This is the kind of deal that doesn’t come easily and requires many, many meetings. Over the past two and a half years, I’ve had countless phone calls and exchanged numerous emails with the folks at Disney. I’ve gotten to know my counterpart at Disney very well through this process. And yet, I’ve never met him.
I’ve seen a picture of him online, and I’m sure he’s seen mine. We’re connected on LinkedIn, I have his cell phone number, and I know some details about his family. In the past few days, I’ve been on the phone with him several times per day as we prepared to launch this partnership. But we’ve never shook hands, shared a meal, or looked each other in the eyes. This significant deal was completed without ever meeting face to face. Like many people I do business with these days, neither of us felt the burning need to get together. Oh, we tried a few times. The latest attempt was when I was in Southern California for a conference. He even gave me a great tip about flying out of Long Beach instead of LAX. But our schedules didn’t align and I wasn’t able to stick around an extra day. “That’s ok,” we both agreed, we’ll catch each other next time.
Perhaps it’s fitting, because it took me 25 years to meet Mickey Mouse. Unlike many kids in America, I never had the opportunity to go to Disney World or Disneyland as a child. Of course I loved all of the characters, but growing up in a middle-class family with six kids it wasn’t practical to go on a Disney vacation. Many of my friends went, but I grew up without seeing the live Disney experience. That didn’t quell my desire to go.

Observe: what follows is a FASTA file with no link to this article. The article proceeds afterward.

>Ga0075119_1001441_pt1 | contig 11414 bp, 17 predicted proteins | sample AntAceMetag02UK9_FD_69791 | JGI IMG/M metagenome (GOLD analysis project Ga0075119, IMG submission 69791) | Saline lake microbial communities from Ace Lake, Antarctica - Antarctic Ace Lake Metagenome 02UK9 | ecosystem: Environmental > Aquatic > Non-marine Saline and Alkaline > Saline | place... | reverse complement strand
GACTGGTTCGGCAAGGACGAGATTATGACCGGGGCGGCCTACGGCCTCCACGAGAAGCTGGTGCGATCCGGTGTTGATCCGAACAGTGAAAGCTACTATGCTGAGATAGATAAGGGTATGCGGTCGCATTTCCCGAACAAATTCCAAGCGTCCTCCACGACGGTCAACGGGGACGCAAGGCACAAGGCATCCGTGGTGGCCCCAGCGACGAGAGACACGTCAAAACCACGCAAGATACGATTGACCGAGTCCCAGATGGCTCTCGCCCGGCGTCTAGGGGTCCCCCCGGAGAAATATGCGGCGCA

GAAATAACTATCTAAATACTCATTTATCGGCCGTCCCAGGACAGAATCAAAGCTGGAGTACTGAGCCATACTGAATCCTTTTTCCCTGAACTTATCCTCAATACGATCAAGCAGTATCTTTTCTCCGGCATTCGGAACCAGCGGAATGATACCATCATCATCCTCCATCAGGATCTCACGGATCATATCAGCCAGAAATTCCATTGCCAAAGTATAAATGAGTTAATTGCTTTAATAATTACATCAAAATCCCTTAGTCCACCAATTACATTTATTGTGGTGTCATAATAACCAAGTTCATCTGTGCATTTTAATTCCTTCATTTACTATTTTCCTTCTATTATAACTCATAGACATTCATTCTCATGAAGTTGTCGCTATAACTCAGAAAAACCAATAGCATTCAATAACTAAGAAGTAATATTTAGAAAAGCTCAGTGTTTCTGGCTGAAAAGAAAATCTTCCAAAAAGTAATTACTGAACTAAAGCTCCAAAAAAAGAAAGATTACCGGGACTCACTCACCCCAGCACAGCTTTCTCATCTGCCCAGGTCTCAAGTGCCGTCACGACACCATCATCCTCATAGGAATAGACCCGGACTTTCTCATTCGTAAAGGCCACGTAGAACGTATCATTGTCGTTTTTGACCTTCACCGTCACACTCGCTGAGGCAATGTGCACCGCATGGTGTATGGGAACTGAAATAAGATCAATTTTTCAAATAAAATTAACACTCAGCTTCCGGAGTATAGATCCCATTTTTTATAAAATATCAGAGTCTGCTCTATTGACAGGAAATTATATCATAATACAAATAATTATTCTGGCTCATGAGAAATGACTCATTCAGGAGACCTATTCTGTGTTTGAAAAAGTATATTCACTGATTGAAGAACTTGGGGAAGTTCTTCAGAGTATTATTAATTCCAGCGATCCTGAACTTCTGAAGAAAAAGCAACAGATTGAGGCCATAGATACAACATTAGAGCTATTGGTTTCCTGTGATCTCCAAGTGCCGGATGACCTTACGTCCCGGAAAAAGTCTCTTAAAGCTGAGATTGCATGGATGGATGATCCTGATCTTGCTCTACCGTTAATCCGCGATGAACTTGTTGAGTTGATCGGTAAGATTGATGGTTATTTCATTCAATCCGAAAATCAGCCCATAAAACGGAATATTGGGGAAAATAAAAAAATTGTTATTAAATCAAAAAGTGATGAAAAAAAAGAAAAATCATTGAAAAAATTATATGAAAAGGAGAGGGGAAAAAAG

In my mid 20s, I was living on the West Coast and my girlfriend (now wife) and I took a trip to Disneyland. I loved it. I’ll never forget seeing the Muppet Studios or flying on the California Dreamin’ ride (I even bought the soundtrack). A few years later, I went to visit my family in Orlando and had the opportunity to visit Disney World. I loved Epcot, the parades, and the rides. And I even got to meet Mickey Mouse up close and personal.
I hope it doesn’t take 25 years for me to meet the person at Disney who helped make this deal happen. As I’ve told him numerous times, I wanted this deal badly, and I did everything I could to get it done. In the new world of online business, he didn’t need to meet me to know that I am who I appear to be online. I’m a passionate entrepreneur who loves hard work and doesn’t like excuses. And I didn’t need to meet him to understand that he was looking for a great partnership with a company that has a best-in-class product and team. Together, we learned everything about each other without the need to meet face to face.
SWAMI SAYS: Big deals can happen between companies even if you never meet face to face with your counterpart. So it’s more important than ever to make sure that your digital persona matches who you really are in-person. In this day and age of business online, it’s a whole new world. It’s a magical world, where when you wish upon a star, sometimes dreams do come true. Check out the new Disney Digital Invitation Collection.
Matt Douglas is the Founder & CEO of Punchbowl.com. You can find this blog post, as well as additional content on his blog called The Startup Swami. You can aslo follow Matt on Twitter (@Mattdouglas) by clicking here.